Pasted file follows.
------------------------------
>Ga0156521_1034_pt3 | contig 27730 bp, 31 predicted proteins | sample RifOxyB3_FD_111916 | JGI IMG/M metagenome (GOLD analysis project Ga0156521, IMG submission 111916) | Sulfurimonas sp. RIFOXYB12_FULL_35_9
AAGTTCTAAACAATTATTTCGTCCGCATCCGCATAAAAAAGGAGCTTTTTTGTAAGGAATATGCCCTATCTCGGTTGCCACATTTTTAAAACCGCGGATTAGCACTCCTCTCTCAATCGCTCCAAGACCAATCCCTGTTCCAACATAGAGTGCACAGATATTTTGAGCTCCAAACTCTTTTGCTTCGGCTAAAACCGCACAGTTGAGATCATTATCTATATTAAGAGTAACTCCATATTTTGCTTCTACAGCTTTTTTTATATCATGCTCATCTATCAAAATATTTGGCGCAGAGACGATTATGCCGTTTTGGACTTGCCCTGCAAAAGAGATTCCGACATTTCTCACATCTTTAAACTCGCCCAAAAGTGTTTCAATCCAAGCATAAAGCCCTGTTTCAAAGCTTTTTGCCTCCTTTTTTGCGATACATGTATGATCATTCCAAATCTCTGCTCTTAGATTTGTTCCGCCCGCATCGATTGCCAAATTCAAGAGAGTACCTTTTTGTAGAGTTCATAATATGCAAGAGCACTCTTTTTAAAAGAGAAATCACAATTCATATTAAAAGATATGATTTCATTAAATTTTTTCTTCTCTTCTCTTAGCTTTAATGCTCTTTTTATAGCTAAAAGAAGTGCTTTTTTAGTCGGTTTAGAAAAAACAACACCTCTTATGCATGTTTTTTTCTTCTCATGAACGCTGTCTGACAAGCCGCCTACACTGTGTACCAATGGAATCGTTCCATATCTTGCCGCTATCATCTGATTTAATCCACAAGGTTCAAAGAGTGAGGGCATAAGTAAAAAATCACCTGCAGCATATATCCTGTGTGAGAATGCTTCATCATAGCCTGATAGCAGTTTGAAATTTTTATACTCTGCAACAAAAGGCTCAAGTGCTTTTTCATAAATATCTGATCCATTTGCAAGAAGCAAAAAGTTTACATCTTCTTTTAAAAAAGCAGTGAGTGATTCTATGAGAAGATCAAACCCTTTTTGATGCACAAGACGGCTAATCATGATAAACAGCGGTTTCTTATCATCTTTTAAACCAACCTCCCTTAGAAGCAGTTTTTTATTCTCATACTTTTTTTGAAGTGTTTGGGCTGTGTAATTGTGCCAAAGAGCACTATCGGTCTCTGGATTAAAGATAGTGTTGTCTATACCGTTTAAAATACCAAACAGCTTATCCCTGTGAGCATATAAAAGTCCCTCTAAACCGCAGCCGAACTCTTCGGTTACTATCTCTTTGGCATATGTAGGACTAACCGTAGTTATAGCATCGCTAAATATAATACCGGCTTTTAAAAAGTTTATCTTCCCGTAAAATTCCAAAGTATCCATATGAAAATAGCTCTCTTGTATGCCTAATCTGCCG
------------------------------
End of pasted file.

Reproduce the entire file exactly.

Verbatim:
>Ga0156521_1034_pt3 | contig 27730 bp, 31 predicted proteins | sample RifOxyB3_FD_111916 | JGI IMG/M metagenome (GOLD analysis project Ga0156521, IMG submission 111916) | Sulfurimonas sp. RIFOXYB12_FULL_35_9
AAGTTCTAAACAATTATTTCGTCCGCATCCGCATAAAAAAGGAGCTTTTTTGTAAGGAATATGCCCTATCTCGGTTGCCACATTTTTAAAACCGCGGATTAGCACTCCTCTCTCAATCGCTCCAAGACCAATCCCTGTTCCAACATAGAGTGCACAGATATTTTGAGCTCCAAACTCTTTTGCTTCGGCTAAAACCGCACAGTTGAGATCATTATCTATATTAAGAGTAACTCCATATTTTGCTTCTACAGCTTTTTTTATATCATGCTCATCTATCAAAATATTTGGCGCAGAGACGATTATGCCGTTTTGGACTTGCCCTGCAAAAGAGATTCCGACATTTCTCACATCTTTAAACTCGCCCAAAAGTGTTTCAATCCAAGCATAAAGCCCTGTTTCAAAGCTTTTTGCCTCCTTTTTTGCGATACATGTATGATCATTCCAAATCTCTGCTCTTAGATTTGTTCCGCCCGCATCGATTGCCAAATTCAAGAGAGTACCTTTTTGTAGAGTTCATAATATGCAAGAGCACTCTTTTTAAAAGAGAAATCACAATTCATATTAAAAGATATGATTTCATTAAATTTTTTCTTCTCTTCTCTTAGCTTTAATGCTCTTTTTATAGCTAAAAGAAGTGCTTTTTTAGTCGGTTTAGAAAAAACAACACCTCTTATGCATGTTTTTTTCTTCTCATGAACGCTGTCTGACAAGCCGCCTACACTGTGTACCAATGGAATCGTTCCATATCTTGCCGCTATCATCTGATTTAATCCACAAGGTTCAAAGAGTGAGGGCATAAGTAAAAAATCACCTGCAGCATATATCCTGTGTGAGAATGCTTCATCATAGCCTGATAGCAGTTTGAAATTTTTATACTCTGCAACAAAAGGCTCAAGTGCTTTTTCATAAATATCTGATCCATTTGCAAGAAGCAAAAAGTTTACATCTTCTTTTAAAAAAGCAGTGAGTGATTCTATGAGAAGATCAAACCCTTTTTGATGCACAAGACGGCTAATCATGATAAACAGCGGTTTCTTATCATCTTTTAAACCAACCTCCCTTAGAAGCAGTTTTTTATTCTCATACTTTTTTTGAAGTGTTTGGGCTGTGTAATTGTGCCAAAGAGCACTATCGGTCTCTGGATTAAAGATAGTGTTGTCTATACCGTTTAAAATACCAAACAGCTTATCCCTGTGAGCATATAAAAGTCCCTCTAAACCGCAGCCGAACTCTTCGGTTACTATCTCTTTGGCATATGTAGGACTAACCGTAGTTATAGCATCGCTAAATATAATACCGGCTTTTAAAAAGTTTATCTTCCCGTAAAATTCCAAAGTATCCATATGAAAATAGCTCTCTTGTATGCCTAATCTGCCG